From Toronto, current magazine intern monkey. Hopefully future magazine employment LADY. And yes, I have a corgi. His name is Darwin and he says hello.
By greyeminence on The Rob Ford Pie
I live in Toronto, and while I'm appalled that my city has been thrust into the international limelight for such a lurid reason, a small part of me is just thrilled that Toronto has been THRUST INTO THE INTERNATIONAL LIMELIGHT. Gawker never used to mention Canada at all, and now look! I feel like Carrie White - ignored for ages and then finally, belatedly, crowned prom queen.
(Never saw the entire movie...I assume it ends with Carrie being happy and well-adjusted and reigning benevolently over her contrite peers, right?)
@Jim Behrle I don't know if Jim's a jerk. I do know he wrote a lazy piece.
What The Fuck Is This Post, alternatively:
As a survivor of rape and sexual assault who is deeply concerned about the HUGE lack of empathy/concern that males have for women in society that contributes directly to male violence against women, the 'do it for the lulz' apathetic tone of this article grosses me out.
Honestly, just knowing a piece like this would get put up makes me so uncomfortable reading here. I don't know if this is clicking with any editors but many women actually face all the shit that this article is half-assedly trying to address, most often in the context of abusers. You know, like, this behavior that's getting mocked? It's how women are pushed down and belittled IRL every day. We don't need some dudebro writer trying to convince women he's ~so edgy and informed~ making us relive all the Nice Guy bullshit we face our whole lives. So, while sometimes I can get irritated by an article, this literally just leaves me feeling queasy.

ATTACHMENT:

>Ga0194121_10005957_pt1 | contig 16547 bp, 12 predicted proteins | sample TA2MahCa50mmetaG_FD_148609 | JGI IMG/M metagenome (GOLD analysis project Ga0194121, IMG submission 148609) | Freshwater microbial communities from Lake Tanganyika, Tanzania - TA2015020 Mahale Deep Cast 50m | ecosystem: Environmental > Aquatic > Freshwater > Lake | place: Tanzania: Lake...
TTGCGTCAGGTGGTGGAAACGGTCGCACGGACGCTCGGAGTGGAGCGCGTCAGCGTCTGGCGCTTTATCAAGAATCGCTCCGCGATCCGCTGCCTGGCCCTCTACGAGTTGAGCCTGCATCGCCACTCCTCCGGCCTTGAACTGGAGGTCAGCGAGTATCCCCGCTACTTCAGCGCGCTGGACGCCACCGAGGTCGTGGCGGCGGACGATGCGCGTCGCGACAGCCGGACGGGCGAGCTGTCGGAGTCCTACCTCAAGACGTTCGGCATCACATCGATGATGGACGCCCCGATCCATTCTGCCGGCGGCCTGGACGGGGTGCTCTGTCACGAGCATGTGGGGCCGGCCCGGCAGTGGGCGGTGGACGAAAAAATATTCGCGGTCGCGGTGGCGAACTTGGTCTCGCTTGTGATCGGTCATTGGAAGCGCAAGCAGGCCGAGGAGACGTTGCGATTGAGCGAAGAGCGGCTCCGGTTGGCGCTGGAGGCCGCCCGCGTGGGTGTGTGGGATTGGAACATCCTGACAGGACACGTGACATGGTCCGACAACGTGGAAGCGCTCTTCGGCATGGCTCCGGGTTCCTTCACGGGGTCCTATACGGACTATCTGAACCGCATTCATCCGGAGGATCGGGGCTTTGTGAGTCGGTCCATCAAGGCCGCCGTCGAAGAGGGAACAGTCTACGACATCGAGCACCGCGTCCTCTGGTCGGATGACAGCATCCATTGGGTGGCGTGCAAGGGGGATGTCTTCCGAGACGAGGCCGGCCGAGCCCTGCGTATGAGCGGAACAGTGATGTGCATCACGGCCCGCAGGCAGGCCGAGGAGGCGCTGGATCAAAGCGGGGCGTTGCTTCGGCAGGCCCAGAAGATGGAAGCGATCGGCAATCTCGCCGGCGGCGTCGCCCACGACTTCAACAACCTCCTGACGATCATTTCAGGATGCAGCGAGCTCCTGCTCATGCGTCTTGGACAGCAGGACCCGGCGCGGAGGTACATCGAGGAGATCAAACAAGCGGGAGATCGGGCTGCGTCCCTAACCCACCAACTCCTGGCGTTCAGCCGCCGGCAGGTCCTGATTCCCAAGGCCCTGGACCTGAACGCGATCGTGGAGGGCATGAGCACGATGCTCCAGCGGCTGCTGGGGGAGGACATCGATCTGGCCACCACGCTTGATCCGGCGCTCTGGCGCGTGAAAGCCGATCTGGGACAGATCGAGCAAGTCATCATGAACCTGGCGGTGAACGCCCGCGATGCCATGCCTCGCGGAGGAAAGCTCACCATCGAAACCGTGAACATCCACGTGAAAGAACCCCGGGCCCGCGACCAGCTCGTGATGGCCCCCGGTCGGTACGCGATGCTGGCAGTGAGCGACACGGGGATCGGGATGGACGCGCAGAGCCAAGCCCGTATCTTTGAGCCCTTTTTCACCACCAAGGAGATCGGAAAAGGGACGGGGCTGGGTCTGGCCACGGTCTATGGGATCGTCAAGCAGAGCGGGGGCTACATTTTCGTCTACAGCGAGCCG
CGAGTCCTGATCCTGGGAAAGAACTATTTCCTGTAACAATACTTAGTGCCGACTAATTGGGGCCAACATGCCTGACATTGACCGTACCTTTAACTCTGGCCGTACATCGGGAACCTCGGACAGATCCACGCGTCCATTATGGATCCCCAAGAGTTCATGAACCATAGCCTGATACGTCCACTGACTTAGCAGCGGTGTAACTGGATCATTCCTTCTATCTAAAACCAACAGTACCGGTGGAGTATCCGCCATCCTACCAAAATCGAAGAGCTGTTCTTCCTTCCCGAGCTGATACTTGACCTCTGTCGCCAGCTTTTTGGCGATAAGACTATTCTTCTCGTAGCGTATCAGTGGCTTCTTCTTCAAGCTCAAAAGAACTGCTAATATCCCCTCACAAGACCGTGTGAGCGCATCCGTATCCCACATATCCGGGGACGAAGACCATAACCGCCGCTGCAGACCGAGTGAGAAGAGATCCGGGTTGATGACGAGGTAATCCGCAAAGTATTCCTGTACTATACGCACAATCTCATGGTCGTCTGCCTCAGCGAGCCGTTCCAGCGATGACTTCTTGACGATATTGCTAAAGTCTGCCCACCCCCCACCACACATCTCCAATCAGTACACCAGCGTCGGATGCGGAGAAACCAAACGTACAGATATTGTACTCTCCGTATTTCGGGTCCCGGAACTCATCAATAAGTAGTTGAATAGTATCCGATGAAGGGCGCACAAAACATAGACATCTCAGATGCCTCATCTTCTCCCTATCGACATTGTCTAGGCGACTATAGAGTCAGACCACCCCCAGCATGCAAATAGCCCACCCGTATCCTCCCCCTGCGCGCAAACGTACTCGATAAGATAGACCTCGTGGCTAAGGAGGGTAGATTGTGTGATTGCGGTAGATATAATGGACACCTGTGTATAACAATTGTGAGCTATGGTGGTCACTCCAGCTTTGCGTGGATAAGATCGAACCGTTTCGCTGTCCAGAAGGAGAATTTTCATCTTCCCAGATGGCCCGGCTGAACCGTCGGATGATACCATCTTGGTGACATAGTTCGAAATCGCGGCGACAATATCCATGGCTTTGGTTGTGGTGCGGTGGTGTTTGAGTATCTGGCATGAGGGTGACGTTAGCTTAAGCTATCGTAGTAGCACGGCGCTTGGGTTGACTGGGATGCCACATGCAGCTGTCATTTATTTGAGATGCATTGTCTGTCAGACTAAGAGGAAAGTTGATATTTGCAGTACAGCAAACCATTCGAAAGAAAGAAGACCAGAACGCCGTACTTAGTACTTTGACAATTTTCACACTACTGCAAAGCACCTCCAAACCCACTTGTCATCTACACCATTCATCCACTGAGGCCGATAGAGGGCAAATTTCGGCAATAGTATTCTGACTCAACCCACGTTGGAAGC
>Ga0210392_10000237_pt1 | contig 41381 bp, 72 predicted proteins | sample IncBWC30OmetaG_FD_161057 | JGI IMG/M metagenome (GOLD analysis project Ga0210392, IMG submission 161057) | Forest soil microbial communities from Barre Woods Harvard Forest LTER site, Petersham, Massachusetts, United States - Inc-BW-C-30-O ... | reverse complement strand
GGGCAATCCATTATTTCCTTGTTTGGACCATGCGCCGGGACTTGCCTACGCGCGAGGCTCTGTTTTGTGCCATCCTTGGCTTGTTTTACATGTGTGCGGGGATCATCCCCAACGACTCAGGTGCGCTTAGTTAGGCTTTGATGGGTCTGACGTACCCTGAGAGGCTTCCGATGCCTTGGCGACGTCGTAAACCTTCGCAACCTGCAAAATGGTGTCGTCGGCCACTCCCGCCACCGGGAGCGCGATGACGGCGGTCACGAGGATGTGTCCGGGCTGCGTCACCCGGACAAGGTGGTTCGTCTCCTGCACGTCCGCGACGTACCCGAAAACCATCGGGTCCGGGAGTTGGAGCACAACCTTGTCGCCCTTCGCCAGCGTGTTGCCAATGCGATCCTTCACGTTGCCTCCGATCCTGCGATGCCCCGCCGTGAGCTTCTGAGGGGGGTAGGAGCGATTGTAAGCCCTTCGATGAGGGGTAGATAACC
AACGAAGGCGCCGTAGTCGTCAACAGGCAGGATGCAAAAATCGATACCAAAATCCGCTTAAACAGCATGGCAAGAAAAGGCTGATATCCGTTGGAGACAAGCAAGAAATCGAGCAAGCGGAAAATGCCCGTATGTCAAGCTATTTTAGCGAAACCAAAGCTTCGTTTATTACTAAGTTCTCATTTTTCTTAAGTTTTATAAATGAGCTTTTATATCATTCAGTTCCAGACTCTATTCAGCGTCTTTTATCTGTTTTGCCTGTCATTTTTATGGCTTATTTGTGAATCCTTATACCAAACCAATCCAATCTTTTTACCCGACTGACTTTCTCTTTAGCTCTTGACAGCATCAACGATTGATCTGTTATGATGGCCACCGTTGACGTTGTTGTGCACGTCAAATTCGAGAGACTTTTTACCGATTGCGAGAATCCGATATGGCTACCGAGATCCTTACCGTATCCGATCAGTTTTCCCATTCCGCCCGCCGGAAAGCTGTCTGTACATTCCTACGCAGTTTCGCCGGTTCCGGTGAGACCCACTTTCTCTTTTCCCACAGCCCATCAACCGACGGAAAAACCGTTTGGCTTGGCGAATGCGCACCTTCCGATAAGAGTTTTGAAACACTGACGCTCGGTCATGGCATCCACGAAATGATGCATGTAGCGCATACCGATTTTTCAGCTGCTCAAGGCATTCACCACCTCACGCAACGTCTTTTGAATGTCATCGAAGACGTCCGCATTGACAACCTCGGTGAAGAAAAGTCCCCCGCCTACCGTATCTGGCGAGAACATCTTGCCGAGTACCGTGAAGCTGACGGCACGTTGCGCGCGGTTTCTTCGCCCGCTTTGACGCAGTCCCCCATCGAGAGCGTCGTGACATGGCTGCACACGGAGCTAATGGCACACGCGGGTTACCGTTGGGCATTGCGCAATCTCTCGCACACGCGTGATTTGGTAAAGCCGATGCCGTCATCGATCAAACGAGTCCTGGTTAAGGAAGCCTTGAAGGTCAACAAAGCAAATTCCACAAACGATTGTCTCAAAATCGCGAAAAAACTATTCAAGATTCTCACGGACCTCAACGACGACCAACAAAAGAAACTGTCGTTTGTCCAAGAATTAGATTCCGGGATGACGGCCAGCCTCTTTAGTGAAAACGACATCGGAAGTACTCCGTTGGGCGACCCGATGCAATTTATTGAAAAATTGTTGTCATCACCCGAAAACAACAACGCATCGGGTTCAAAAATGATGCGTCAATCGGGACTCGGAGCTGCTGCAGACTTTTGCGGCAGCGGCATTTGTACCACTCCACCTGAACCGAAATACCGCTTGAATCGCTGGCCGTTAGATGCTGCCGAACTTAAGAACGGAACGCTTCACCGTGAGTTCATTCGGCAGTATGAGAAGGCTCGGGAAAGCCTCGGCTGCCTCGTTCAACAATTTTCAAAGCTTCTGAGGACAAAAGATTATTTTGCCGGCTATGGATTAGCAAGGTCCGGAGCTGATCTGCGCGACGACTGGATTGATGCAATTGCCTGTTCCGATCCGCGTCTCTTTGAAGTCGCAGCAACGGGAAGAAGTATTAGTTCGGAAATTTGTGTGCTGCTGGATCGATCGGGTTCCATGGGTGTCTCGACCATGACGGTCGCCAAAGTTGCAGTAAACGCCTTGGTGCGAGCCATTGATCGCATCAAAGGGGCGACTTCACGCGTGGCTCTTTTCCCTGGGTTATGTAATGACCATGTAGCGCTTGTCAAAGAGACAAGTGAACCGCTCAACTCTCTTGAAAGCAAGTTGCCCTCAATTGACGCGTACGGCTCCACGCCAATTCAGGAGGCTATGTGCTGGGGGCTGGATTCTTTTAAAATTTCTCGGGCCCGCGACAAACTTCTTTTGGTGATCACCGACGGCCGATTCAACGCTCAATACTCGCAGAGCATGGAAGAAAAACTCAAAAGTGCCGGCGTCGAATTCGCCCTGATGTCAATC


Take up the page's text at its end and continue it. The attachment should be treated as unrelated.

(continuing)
Whatever point was attempted to be made by this has just failed miserably. Really disappointed. It's really confusing having posts like this when The Hairpin generally attempts to approach women's issues in a, I don't know, CARING way? :/ It has always felt like one of the safer spaces to read, especially for enjoyment, so coming across this as I'm trying to relax just makes me very confused as a reader. I could understand if it ended up on the Awl or something. Or if I was reading Jezebel. Lol. ://///
A piece concerning empathy in males that's relevant. http://www.salon.com/2013/10/24/5_ways_sexual_assault_is_really_about_entitlement/
"This is all according to the New York Times, of course, and who knows more about sex than them?"
And, of course, who knows better about women's orgasms than Jim Berhle? Thanks so much for this long-winded proof that you're A Nice Guy.
The only thing we have to fear is fear itself, if we are white, cisgendered, straight men.
@lovingskyfairy I think it's pretty clear that you just lost the internet, frankly. That was an astoundingly hateful thing to say.
I hope that, someday, when you're sitting alone some quiet Tuesday night, you think about what you just said, and realize what it means about your character, and who you are. Because it certainly doesn't reflect anything about S. Elizabeth.